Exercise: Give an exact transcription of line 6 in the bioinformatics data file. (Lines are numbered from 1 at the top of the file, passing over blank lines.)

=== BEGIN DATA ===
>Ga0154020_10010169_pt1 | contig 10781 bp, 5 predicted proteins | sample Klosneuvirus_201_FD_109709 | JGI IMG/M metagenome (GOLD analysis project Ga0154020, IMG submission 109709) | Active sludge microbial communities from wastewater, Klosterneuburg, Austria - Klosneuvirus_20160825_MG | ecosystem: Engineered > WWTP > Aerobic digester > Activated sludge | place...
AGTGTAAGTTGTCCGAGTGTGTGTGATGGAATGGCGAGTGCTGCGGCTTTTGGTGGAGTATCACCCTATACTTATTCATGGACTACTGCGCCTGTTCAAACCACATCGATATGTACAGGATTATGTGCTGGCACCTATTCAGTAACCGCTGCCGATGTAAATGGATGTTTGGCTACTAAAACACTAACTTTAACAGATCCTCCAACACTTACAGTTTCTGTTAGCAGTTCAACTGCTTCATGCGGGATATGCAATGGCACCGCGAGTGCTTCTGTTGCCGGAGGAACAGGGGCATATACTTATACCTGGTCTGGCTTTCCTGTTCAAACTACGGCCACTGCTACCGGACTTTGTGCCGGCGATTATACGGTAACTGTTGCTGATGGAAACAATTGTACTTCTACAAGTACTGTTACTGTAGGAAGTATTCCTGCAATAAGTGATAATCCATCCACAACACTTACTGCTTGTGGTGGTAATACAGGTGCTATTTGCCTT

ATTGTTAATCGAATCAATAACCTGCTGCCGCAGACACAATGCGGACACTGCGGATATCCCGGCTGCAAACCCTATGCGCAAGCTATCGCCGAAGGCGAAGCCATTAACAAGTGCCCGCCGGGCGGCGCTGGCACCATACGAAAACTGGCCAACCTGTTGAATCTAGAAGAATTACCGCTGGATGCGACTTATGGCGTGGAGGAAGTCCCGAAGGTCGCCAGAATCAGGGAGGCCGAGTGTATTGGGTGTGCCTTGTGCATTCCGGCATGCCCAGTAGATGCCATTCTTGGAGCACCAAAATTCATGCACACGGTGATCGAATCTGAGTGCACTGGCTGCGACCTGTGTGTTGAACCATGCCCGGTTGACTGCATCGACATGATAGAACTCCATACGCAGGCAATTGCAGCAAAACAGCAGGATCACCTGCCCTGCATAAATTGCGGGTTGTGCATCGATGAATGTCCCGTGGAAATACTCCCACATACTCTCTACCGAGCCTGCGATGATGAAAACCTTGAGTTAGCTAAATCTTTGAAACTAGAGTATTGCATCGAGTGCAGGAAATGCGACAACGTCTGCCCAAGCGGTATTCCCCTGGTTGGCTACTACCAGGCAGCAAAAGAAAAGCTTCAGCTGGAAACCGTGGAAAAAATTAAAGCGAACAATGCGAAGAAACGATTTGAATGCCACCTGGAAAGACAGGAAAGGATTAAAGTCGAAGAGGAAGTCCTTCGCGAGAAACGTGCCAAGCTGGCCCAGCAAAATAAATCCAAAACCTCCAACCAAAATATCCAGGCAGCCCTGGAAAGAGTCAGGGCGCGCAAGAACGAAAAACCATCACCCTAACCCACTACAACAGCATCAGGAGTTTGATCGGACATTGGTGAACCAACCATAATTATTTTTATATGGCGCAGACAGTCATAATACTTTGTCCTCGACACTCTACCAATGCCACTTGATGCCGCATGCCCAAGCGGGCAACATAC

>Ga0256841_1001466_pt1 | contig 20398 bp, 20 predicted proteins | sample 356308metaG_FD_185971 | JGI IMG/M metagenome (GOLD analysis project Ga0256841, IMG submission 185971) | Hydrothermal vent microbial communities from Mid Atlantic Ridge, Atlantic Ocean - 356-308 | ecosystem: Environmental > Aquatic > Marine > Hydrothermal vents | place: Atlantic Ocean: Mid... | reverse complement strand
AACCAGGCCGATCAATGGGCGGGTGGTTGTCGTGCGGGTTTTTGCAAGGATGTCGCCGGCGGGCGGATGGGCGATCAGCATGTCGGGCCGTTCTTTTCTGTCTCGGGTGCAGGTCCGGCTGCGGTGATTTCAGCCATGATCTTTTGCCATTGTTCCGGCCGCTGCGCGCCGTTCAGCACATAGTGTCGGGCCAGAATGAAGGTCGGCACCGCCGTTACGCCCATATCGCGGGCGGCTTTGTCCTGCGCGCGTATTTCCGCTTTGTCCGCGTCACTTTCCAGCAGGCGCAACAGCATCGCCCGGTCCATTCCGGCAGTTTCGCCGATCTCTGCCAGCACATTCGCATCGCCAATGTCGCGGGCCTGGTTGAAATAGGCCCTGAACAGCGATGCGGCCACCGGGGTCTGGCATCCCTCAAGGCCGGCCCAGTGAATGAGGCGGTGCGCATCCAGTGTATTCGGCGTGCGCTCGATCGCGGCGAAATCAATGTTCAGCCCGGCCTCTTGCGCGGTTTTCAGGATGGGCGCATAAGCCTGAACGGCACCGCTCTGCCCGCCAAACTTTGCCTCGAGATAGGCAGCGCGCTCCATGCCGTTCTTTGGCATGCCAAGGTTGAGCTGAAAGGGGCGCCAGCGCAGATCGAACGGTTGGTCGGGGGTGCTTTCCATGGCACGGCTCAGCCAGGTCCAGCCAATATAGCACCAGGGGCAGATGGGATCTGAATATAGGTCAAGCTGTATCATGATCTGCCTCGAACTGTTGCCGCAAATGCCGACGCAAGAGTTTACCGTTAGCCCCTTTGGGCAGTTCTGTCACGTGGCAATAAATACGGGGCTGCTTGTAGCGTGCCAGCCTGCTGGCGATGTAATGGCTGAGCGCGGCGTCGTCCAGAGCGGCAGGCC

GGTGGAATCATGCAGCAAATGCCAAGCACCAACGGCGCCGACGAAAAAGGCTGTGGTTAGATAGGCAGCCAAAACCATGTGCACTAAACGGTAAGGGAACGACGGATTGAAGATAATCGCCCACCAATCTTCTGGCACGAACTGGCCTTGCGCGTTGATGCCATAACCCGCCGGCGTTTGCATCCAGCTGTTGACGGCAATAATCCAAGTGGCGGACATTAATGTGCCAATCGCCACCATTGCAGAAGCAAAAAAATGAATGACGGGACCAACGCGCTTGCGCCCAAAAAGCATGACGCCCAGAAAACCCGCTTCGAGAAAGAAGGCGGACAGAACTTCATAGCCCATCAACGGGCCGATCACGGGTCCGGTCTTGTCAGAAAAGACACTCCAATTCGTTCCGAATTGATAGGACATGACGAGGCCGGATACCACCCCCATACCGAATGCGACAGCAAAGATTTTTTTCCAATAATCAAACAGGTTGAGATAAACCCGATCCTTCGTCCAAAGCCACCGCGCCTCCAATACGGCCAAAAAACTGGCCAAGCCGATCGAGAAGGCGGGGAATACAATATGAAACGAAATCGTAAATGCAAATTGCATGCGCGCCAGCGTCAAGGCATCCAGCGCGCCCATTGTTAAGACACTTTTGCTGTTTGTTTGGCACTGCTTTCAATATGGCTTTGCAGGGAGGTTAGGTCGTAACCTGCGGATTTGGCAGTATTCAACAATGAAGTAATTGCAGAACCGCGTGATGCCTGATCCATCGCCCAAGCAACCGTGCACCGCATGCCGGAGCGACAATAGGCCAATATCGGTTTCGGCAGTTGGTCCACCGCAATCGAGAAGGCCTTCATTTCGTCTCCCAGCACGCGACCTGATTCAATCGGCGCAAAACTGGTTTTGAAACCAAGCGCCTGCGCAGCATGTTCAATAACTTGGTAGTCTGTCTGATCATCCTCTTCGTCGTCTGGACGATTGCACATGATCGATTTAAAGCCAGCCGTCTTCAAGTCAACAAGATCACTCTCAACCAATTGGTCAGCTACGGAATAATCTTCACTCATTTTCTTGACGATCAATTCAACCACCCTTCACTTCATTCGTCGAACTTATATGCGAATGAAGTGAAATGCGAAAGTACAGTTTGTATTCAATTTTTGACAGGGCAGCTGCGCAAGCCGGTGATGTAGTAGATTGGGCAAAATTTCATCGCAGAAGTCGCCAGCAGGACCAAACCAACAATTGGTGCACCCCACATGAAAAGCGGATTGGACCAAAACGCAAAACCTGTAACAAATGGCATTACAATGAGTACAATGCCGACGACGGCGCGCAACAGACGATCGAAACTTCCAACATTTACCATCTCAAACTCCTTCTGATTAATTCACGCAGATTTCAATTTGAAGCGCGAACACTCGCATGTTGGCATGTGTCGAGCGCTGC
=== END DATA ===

GGTGGAATCATGCAGCAAATGCCAAGCACCAACGGCGCCGACGAAAAAGGCTGTGGTTAGATAGGCAGCCAAAACCATGTGCACTAAACGGTAAGGGAACGACGGATTGAAGATAATCGCCCACCAATCTTCTGGCACGAACTGGCCTTGCGCGTTGATGCCATAACCCGCCGGCGTTTGCATCCAGCTGTTGACGGCAATAATCCAAGTGGCGGACATTAATGTGCCAATCGCCACCATTGCAGAAGCAAAAAAATGAATGACGGGACCAACGCGCTTGCGCCCAAAAAGCATGACGCCCAGAAAACCCGCTTCGAGAAAGAAGGCGGACAGAACTTCATAGCCCATCAACGGGCCGATCACGGGTCCGGTCTTGTCAGAAAAGACACTCCAATTCGTTCCGAATTGATAGGACATGACGAGGCCGGATACCACCCCCATACCGAATGCGACAGCAAAGATTTTTTTCCAATAATCAAACAGGTTGAGATAAACCCGATCCTTCGTCCAAAGCCACCGCGCCTCCAATACGGCCAAAAAACTGGCCAAGCCGATCGAGAAGGCGGGGAATACAATATGAAACGAAATCGTAAATGCAAATTGCATGCGCGCCAGCGTCAAGGCATCCAGCGCGCCCATTGTTAAGACACTTTTGCTGTTTGTTTGGCACTGCTTTCAATATGGCTTTGCAGGGAGGTTAGGTCGTAACCTGCGGATTTGGCAGTATTCAACAATGAAGTAATTGCAGAACCGCGTGATGCCTGATCCATCGCCCAAGCAACCGTGCACCGCATGCCGGAGCGACAATAGGCCAATATCGGTTTCGGCAGTTGGTCCACCGCAATCGAGAAGGCCTTCATTTCGTCTCCCAGCACGCGACCTGATTCAATCGGCGCAAAACTGGTTTTGAAACCAAGCGCCTGCGCAGCATGTTCAATAACTTGGTAGTCTGTCTGATCATCCTCTTCGTCGTCTGGACGATTGCACATGATCGATTTAAAGCCAGCCGTCTTCAAGTCAACAAGATCACTCTCAACCAATTGGTCAGCTACGGAATAATCTTCACTCATTTTCTTGACGATCAATTCAACCACCCTTCACTTCATTCGTCGAACTTATATGCGAATGAAGTGAAATGCGAAAGTACAGTTTGTATTCAATTTTTGACAGGGCAGCTGCGCAAGCCGGTGATGTAGTAGATTGGGCAAAATTTCATCGCAGAAGTCGCCAGCAGGACCAAACCAACAATTGGTGCACCCCACATGAAAAGCGGATTGGACCAAAACGCAAAACCTGTAACAAATGGCATTACAATGAGTACAATGCCGACGACGGCGCGCAACAGACGATCGAAACTTCCAACATTTACCATCTCAAACTCCTTCTGATTAATTCACGCAGATTTCAATTTGAAGCGCGAACACTCGCATGTTGGCATGTGTCGAGCGCTGC